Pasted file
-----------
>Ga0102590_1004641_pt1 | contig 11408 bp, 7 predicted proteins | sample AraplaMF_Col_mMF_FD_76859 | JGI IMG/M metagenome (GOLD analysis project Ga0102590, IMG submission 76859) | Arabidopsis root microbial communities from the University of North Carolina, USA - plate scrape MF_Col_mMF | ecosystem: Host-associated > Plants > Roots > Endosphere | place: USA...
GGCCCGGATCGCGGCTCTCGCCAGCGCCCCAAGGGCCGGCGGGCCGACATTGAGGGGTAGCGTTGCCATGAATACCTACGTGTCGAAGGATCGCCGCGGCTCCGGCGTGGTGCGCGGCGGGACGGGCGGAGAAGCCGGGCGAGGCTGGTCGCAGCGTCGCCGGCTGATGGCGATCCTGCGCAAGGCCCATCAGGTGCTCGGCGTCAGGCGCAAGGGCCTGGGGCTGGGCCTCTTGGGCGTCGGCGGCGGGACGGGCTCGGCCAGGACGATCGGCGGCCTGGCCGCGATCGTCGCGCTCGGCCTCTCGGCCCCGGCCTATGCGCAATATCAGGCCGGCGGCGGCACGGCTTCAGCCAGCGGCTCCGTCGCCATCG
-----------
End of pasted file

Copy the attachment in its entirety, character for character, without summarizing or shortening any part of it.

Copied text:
>Ga0102590_1004641_pt1 | contig 11408 bp, 7 predicted proteins | sample AraplaMF_Col_mMF_FD_76859 | JGI IMG/M metagenome (GOLD analysis project Ga0102590, IMG submission 76859) | Arabidopsis root microbial communities from the University of North Carolina, USA - plate scrape MF_Col_mMF | ecosystem: Host-associated > Plants > Roots > Endosphere | place: USA...
GGCCCGGATCGCGGCTCTCGCCAGCGCCCCAAGGGCCGGCGGGCCGACATTGAGGGGTAGCGTTGCCATGAATACCTACGTGTCGAAGGATCGCCGCGGCTCCGGCGTGGTGCGCGGCGGGACGGGCGGAGAAGCCGGGCGAGGCTGGTCGCAGCGTCGCCGGCTGATGGCGATCCTGCGCAAGGCCCATCAGGTGCTCGGCGTCAGGCGCAAGGGCCTGGGGCTGGGCCTCTTGGGCGTCGGCGGCGGGACGGGCTCGGCCAGGACGATCGGCGGCCTGGCCGCGATCGTCGCGCTCGGCCTCTCGGCCCCGGCCTATGCGCAATATCAGGCCGGCGGCGGCACGGCTTCAGCCAGCGGCTCCGTCGCCATCG